Course No. 7 “Correlation of Disease Genes to Phenotypes”


Problem 2

This course focuses on the correlation of a disease gene to the phenotype. The following module demonstrates how NCBI resources such as literature, expression and structure information can help provide potential functional information for disease genes.

Mutations in the HBB gene are associated with the sickle cell anemia disease. A laboratory working on sickle cell anemia wants to elucidate the biochemical and structural basis for the function of the mutant protein.

In this exercise, we have the following goals:
1. Determining what is known about the HBB gene and protein (using Entrez Gene).
2. Determining identified
SNPs and their locations in the HBB gene (using dbSNP).
3. Learning more about the sickle cell anemia disease and its genetic testing (using
OMIM and Gene Tests)
4. Elucidating the biochemical and structural basis for the function of the wild type and the mutant protein, if possible.

Step 1. Determining what is known about the HBB gene and protein (using Entrez Gene):

Search for 'HBB" in Entrez Gene. One entry is for the human HBB gene. Retrieve the entry by clicking on the HBB link.

What is the location and orientation of the HBB gene on the human genome? List the genes adjacent to it. How many alternatively spliced products have been annotated for the HBB gene when the RefSeq mRNA entries were reviewed? List some of the HBB gene aliases. What are the phenotypes associated with the mutations in the HBB gene?

What is the name and function of the protein encoded by the HBB gene? Beta globin is a subunit of which protein? Name other subunit(s) in that protein.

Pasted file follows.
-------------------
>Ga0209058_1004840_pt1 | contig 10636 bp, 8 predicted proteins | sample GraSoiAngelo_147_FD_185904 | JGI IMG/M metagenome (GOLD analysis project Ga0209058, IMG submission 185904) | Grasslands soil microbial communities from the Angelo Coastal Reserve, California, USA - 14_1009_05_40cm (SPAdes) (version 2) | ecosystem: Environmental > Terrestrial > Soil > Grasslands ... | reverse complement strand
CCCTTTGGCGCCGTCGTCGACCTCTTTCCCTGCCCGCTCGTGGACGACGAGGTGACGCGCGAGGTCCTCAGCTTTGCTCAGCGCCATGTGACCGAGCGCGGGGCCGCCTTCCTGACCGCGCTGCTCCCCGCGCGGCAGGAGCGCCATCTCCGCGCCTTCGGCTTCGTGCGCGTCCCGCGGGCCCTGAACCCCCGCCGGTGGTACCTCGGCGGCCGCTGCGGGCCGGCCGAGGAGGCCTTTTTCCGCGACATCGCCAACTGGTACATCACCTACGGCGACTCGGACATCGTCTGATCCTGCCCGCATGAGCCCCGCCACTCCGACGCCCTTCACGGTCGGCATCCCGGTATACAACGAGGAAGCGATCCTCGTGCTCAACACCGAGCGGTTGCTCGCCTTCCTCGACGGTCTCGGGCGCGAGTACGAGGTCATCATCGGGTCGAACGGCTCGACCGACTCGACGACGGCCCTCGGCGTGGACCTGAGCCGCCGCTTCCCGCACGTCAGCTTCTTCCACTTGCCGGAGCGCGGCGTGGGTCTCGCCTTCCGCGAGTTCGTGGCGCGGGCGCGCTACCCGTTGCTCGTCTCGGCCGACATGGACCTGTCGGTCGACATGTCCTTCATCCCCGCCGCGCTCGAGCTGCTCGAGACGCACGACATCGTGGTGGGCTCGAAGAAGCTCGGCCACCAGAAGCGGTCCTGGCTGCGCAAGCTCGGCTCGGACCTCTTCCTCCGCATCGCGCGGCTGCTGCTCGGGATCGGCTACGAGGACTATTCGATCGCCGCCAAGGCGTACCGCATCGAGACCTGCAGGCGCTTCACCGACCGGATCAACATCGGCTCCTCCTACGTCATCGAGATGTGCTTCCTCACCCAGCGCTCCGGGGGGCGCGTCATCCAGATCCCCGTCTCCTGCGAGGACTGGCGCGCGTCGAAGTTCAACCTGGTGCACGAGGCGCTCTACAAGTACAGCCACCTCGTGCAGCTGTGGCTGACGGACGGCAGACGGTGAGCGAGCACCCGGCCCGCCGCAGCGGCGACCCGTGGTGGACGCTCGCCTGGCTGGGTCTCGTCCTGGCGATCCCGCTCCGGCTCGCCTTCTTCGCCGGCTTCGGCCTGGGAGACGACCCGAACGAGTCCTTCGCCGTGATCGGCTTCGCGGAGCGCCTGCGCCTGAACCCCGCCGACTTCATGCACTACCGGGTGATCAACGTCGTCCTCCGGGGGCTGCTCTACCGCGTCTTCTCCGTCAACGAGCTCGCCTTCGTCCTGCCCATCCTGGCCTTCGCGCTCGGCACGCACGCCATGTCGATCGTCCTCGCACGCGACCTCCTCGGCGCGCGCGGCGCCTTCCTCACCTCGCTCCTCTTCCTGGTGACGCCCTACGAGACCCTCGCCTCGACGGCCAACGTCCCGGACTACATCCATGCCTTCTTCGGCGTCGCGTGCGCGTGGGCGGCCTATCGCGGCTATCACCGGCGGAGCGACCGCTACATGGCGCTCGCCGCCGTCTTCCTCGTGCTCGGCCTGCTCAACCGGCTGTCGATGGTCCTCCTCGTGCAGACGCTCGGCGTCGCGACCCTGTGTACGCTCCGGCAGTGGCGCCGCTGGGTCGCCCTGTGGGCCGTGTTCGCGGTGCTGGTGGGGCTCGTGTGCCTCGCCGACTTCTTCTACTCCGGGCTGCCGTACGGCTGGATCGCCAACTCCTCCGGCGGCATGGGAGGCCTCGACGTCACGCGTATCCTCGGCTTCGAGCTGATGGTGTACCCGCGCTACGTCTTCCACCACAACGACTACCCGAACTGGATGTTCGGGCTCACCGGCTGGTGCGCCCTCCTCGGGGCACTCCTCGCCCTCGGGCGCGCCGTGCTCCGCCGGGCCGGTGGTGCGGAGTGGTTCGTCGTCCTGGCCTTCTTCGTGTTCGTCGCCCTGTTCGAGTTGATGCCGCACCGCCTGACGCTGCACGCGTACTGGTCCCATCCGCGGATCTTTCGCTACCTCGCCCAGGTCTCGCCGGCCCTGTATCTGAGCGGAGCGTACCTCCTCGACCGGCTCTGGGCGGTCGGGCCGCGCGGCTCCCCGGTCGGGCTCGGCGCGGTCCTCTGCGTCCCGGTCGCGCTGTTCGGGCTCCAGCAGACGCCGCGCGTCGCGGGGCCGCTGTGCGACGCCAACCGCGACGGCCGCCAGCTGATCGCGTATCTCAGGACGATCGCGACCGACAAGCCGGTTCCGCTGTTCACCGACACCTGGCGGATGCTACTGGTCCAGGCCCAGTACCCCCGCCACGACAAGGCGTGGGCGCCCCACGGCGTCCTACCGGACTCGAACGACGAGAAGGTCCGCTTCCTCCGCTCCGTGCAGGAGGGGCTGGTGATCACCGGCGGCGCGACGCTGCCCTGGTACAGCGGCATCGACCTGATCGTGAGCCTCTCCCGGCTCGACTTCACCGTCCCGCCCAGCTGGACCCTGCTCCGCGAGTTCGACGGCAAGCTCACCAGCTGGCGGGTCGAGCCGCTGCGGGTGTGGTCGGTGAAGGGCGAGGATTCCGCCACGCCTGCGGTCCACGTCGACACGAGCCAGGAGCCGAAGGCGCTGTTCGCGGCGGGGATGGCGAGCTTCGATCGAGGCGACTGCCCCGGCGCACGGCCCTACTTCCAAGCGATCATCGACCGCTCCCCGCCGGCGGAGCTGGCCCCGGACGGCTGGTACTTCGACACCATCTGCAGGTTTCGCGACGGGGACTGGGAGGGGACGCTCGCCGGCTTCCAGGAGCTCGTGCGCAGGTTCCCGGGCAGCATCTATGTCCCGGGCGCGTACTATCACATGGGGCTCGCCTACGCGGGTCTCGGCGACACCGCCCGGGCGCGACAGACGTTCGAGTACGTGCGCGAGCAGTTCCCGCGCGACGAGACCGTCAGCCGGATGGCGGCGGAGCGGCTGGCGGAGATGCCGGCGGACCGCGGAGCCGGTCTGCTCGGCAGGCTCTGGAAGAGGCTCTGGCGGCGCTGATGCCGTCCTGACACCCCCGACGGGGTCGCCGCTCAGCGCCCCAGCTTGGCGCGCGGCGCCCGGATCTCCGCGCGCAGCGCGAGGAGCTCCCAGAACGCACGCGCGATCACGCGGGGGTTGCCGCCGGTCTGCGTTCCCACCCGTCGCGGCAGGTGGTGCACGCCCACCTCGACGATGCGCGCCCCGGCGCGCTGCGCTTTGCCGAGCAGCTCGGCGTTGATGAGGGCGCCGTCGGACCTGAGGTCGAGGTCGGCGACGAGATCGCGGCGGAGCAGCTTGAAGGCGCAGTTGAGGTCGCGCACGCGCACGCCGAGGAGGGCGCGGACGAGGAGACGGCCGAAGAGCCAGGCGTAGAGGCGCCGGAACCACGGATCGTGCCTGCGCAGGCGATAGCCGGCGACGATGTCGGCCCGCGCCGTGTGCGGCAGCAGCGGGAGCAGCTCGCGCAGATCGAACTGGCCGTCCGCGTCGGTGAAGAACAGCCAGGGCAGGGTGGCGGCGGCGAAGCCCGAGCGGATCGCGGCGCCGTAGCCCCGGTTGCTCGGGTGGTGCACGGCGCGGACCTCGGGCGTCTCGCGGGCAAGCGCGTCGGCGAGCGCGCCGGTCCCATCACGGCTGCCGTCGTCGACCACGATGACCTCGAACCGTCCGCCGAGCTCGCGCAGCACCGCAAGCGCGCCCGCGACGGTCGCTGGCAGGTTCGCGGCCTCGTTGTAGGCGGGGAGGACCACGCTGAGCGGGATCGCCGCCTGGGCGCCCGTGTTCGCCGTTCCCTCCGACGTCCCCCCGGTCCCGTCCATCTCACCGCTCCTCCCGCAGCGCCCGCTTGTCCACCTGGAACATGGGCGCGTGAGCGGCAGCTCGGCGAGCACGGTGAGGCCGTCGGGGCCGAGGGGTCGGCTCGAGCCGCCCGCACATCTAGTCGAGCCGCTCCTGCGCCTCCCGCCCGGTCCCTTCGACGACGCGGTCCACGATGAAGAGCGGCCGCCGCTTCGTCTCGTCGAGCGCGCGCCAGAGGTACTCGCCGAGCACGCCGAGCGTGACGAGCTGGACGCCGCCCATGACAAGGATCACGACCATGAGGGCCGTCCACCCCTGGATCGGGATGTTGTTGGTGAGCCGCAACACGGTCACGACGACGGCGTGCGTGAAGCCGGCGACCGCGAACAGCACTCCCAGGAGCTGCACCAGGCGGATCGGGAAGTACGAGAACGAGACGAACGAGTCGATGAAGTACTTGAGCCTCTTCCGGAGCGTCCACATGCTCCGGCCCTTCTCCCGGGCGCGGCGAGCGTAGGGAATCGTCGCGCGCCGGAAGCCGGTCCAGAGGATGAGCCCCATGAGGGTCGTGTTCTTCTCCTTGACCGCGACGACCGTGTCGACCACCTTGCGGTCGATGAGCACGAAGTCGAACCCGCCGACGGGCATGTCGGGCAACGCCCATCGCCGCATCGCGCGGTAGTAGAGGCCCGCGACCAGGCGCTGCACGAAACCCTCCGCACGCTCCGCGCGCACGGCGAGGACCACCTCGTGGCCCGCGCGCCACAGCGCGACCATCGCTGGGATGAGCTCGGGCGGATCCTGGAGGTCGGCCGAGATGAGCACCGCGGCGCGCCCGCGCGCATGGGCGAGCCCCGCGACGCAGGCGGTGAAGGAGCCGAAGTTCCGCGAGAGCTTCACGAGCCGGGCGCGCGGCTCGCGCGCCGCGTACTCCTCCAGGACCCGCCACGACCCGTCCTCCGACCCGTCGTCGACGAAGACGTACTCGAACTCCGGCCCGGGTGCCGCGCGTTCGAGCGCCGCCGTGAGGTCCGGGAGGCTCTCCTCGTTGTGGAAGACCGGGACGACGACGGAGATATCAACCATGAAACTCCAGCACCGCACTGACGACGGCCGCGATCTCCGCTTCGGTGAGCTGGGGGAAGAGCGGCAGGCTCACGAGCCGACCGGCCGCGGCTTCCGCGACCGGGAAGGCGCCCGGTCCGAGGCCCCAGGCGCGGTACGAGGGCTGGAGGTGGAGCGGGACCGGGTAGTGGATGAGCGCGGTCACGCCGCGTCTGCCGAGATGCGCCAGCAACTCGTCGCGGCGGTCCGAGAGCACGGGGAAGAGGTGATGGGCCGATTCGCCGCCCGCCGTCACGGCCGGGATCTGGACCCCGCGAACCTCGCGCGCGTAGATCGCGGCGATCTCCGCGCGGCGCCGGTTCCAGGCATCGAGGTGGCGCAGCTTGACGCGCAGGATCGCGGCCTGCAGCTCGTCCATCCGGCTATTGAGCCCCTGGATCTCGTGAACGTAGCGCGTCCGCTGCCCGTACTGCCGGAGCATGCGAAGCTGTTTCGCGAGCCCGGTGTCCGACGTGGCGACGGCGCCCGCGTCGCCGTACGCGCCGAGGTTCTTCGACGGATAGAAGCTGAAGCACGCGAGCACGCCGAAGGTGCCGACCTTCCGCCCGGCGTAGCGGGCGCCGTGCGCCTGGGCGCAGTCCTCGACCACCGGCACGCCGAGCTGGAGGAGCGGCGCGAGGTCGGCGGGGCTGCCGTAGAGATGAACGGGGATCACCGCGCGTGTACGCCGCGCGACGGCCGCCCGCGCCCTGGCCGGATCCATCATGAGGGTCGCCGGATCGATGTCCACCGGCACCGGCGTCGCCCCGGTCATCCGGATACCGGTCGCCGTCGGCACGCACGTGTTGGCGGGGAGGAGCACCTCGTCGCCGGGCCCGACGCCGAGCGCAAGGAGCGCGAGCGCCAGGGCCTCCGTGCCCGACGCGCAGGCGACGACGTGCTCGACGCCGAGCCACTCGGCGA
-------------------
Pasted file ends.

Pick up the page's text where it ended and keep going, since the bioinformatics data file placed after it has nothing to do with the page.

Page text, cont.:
Step 2. Determining other identified SNPs and their locations in the HBB gene:

From the Links menu on the top right hand side of the page, click on the "SNP:GeneView" to access a list of the known SNPs (reported in dbSNP). Select the “Clinical Source” box and click Refresh.  By default, the SNPs in the coding region of a gene are reported. Additional SNPs such as in the upstream region or the introns can be viewed by clicking on the "in gene region" button. Currently, how many coding SNPs are placed on the beta hemoglobin transcript NM_000518? We will concentrate on the Glu7Val mutant in the following analysis.

Step 3. Learning more about sickle cell anemia disease and its genetic testing:

Click on the OMIM link next to the one of the SNPs in the Clinically Associated column.  As mentioned in the OMIM report, the allelic variants are listed for the mature beta hemoglobin protein which lacks an initiator methionine. Hence, the allelic variants in the OMIM report are off by one amino acid compared to the precursor protein in NP_000509.

Open the Table of Contents menu and Click on the Allelic Variants “View List” to get information about the mutant proteins. Is the Glu6Val variant mentioned in the list? (It is the variant number 0243). Which phenotype does it cause? What is the name of the mutant hemoglobin (hemoglobin S).